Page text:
When you begin your deliberations, you may discuss the case only in the jury room and only when all the jurors are present.
You must decide what the facts are in this case. Do not let bias, sympathy, prejudice, or public opinion influence your verdict.
At the end of the trial, I will explain the law that you must follow to reach your verdict. You must follow the law as I explain it to you, even if you do not agree with the law.
New September 2003; Revised April 2004, October 2004, February 2005, June 2005, December 2007, December 2009, December 2011, December 2012, May 2020
This instruction should be given at the outset of every case, even as early as when the jury panel enters the courtroom (without the first sentence).
If the jury is allowed to separate, Code of Civil Procedure section 611 requires the judge to admonish the jury that “it is their duty not to converse with, or suffer themselves to be addressed by any other person, on any subject of the trial, and that it is their duty not to form or express an opinion thereon until the case is finally submitted to them.”
• Constitutional Right to Jury Trial. Article I, section 16 of the California Constitution.
• Instructing the Jury. Code of Civil Procedure section 608.
• Jury as Trier of Fact. Evidence Code section 312.
• Admonishments to Jurors. Code of Civil Procedure section 611.
• Contempt of Court for Juror Misconduct. Code of Civil Procedure section 1209(a)(6).
• Under Code of Civil Procedure section 611, jurors may not “form or express an opinion” prior to deliberations. (See also City of Pleasant Hill v. First Baptist Church of Pleasant Hill (1969) 1 Cal.App.3d 384, 429 [82 Cal.Rptr. 1]. It is misconduct for a juror to prejudge the case. (Deward v. Clough (1966) 245 Cal.App.2d 439, 443–444 [54 Cal.Rptr. 68].)
• Jurors must not undertake independent investigations of the facts in a case. (Kritzer v. Citron (1950) 101 Cal.App.2d 33, 36 [224 P.2d 808]; Walter v. Ayvazian (1933) 134 Cal.App. 360, 365 [25 P.2d 526].)
• Jurors are required to avoid discussions with parties, counsel, or witnesses. (Wright v. Eastlick (1899) 125 Cal. 517, 520–521 [58 P. 87]; Garden Grove School Dist. v. Hendler (1965) 63 Cal.2d 141, 144 [45 Cal.Rptr. 313, 403 P.2d 721].)
• It is misconduct for jurors to engage in experiments that produce new evidence. (Smoketree-Lake Murray, Ltd. v. Mills Concrete Construction Co. (1991) 234 Cal.App.3d 1724, 1746 [286 Cal.Rptr. 435].)
• Unauthorized visits to the scene of matters involved in the case are improper. (Anderson v. Pacific Gas & Electric Co. (1963) 218 Cal.App.2d 276, 280 [32 Cal.Rptr. 328].)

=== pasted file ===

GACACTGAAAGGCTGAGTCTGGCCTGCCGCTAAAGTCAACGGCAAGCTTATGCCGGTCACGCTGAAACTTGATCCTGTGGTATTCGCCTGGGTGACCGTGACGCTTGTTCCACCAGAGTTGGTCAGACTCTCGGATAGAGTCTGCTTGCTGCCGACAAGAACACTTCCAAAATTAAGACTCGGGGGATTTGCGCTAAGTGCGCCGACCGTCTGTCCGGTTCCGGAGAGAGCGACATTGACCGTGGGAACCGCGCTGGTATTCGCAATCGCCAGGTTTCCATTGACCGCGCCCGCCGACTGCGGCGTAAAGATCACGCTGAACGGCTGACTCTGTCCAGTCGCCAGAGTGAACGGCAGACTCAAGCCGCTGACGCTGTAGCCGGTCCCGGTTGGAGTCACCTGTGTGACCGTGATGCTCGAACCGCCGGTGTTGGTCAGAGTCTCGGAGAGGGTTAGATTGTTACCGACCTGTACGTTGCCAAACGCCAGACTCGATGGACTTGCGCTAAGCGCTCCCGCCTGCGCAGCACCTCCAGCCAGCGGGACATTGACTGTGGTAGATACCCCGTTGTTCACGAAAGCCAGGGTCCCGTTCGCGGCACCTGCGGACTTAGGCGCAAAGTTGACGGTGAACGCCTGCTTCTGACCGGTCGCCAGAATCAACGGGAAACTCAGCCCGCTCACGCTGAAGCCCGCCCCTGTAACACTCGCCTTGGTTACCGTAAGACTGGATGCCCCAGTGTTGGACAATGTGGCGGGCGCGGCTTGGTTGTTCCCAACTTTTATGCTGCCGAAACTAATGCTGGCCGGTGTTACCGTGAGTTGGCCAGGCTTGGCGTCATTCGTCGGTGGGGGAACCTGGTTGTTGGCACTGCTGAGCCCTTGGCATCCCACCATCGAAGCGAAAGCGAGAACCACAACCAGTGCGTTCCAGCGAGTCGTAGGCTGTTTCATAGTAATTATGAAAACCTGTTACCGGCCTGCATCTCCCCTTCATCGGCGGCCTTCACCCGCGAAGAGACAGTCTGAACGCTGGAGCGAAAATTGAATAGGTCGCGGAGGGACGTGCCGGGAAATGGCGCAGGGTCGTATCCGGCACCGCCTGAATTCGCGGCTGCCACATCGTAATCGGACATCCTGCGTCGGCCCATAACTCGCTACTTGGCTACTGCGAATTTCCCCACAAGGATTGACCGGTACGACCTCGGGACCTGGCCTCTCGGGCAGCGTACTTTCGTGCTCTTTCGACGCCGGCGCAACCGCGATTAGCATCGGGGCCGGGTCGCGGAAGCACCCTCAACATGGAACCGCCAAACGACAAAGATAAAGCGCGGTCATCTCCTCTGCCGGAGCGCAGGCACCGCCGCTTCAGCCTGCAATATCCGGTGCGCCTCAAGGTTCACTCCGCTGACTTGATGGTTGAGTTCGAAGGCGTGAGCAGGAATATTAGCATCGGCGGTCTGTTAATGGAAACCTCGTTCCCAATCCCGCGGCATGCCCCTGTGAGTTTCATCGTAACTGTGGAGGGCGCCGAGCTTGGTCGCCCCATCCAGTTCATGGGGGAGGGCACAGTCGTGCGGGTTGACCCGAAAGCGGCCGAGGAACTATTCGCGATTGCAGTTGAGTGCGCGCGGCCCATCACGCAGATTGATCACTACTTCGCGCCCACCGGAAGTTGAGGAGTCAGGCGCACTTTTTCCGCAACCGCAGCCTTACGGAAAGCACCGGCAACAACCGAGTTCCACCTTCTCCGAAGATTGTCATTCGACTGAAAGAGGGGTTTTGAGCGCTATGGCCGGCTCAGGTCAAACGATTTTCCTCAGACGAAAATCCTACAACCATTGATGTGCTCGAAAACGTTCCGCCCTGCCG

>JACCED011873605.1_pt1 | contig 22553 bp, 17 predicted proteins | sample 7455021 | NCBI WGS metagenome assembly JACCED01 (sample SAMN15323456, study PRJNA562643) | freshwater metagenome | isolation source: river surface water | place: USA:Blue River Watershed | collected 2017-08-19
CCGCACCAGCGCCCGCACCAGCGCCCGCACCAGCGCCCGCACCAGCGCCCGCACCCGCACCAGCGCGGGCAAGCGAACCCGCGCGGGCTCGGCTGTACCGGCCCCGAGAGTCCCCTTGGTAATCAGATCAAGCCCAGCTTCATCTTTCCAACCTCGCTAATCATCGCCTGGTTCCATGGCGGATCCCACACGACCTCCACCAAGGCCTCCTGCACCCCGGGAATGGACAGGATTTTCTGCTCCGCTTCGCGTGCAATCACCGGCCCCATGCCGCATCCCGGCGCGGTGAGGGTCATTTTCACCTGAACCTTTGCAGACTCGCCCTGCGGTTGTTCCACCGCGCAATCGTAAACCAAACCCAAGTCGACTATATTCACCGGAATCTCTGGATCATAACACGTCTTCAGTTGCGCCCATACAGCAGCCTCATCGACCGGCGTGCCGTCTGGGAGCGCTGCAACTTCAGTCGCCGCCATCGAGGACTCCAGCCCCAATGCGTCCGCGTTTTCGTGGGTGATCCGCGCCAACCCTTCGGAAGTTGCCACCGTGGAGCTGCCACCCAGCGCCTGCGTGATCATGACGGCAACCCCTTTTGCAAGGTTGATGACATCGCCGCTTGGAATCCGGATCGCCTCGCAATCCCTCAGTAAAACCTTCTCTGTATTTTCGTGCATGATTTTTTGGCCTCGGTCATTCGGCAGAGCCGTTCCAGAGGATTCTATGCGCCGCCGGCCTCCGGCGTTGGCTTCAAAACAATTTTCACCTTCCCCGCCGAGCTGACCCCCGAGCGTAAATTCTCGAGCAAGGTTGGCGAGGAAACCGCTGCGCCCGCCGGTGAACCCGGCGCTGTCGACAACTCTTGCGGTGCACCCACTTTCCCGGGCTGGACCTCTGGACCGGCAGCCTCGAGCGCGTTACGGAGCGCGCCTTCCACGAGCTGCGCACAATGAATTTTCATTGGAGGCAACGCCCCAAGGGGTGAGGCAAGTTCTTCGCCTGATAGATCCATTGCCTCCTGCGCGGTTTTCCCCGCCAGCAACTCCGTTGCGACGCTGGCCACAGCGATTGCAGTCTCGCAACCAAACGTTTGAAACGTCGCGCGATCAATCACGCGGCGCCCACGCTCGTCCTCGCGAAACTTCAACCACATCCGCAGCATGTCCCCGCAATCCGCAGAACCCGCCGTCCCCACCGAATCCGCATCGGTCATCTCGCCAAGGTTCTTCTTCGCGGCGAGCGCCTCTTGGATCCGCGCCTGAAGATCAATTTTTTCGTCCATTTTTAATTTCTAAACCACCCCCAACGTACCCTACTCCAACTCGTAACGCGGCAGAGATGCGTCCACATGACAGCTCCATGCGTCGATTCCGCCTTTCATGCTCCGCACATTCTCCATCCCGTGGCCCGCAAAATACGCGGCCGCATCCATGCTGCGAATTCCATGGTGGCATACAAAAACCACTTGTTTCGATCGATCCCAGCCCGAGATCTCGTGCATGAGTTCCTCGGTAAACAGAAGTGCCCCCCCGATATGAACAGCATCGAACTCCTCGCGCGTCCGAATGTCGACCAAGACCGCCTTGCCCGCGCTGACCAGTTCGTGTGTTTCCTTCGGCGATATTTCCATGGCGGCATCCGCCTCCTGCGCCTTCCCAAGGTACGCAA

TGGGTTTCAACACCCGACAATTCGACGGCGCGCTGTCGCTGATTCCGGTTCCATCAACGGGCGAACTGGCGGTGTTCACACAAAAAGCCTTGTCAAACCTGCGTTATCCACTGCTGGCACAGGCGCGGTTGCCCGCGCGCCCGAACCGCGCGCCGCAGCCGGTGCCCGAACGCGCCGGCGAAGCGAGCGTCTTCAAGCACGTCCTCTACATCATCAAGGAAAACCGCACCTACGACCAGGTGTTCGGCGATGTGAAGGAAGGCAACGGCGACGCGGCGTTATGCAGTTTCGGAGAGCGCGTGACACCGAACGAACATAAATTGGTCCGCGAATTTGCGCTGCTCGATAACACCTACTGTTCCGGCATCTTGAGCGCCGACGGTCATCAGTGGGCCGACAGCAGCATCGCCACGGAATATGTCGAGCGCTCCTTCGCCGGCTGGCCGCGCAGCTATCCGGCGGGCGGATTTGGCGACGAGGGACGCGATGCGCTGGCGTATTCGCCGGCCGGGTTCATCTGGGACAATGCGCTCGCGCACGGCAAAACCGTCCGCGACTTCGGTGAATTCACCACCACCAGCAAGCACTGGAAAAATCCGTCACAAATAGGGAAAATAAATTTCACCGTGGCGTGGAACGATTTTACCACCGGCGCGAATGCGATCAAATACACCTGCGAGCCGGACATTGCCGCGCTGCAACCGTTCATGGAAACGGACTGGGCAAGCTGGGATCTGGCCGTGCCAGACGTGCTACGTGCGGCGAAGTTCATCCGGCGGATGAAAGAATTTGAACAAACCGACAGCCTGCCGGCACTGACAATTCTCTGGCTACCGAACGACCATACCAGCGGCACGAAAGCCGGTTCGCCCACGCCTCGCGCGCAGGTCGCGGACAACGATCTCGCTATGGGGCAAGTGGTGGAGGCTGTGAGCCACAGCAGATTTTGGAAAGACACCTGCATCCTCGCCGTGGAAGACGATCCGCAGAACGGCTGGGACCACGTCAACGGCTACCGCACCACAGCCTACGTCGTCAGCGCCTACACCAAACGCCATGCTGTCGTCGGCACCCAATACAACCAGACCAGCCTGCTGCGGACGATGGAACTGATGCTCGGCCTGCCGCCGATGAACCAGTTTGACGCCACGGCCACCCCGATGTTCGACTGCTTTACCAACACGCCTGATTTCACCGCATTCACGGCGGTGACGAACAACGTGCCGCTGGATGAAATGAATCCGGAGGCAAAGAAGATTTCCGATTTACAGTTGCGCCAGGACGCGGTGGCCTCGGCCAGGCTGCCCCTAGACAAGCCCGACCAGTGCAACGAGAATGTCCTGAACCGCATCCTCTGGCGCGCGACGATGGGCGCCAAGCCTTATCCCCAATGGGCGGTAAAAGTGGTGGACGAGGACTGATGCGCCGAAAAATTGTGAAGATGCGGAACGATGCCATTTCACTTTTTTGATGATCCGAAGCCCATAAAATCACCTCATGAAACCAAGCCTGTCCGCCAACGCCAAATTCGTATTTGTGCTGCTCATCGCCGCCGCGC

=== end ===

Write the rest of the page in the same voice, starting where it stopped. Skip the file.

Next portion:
• It is improper for jurors to receive information from the news media about the case. (Province v. Center for Women’s Health & Family Birth (1993) 20 Cal.App.4th 1673, 1679 [25 Cal.Rptr.2d 667], disapproved on other grounds in Heller v. Norcal Mutual Ins. Co. (1994) 8 Cal.4th 30, 41 [32 Cal.Rptr.2d 200, 876 P.2d 999]; Hilliard v. A. H. Robins Co. (1983) 148 Cal.App.3d 374, 408 [196 Cal.Rptr. 117].)
• Jurors must avoid bias: “ ‘The right to unbiased and unprejudiced jurors is an inseparable and inalienable part of the right to trial by jury guaranteed by the Constitution.’ ” (Weathers v. Kaiser Foundation Hospitals (1971) 5 Cal.3d 98, 110 [95 Cal.Rptr. 516, 485 P.2d 1132], internal citations omitted.) Evidence of racial prejudice and bias on the part of jurors amounts to misconduct and may constitute grounds for ordering a new trial. (Ibid.)
• An instruction to disregard any appearance of bias on the part of the judge is proper and may cure any error in a judge’s comments. (Gist v. French (1955) 136 Cal.App.2d 247, 257–259 [288 P.2d 1003], disapproved on other grounds in Deshotel v. Atchinson, Topeka & Santa Fe Ry. Co. (1958) 50 Cal.2d 664, 667 [328 P.2d 449] and West v. City of San Diego (1960) 54 Cal.2d 469, 478 [6 Cal.Rptr. 289, 353 P.2d 929].) “It is well understood by most trial judges that it is of the utmost importance that the trial judge not communicate in any manner to the jury the judge’s opinions on the case submitted to the jury, because juries tend to attach inflated importance to any such communication, even when the judge has no intention whatever of influencing a jury’s determination.” (Dorshkind v. Harry N. Koff Agency, Inc. (1976) 64 Cal.App.3d 302, 307 [134 Cal.Rptr. 344].)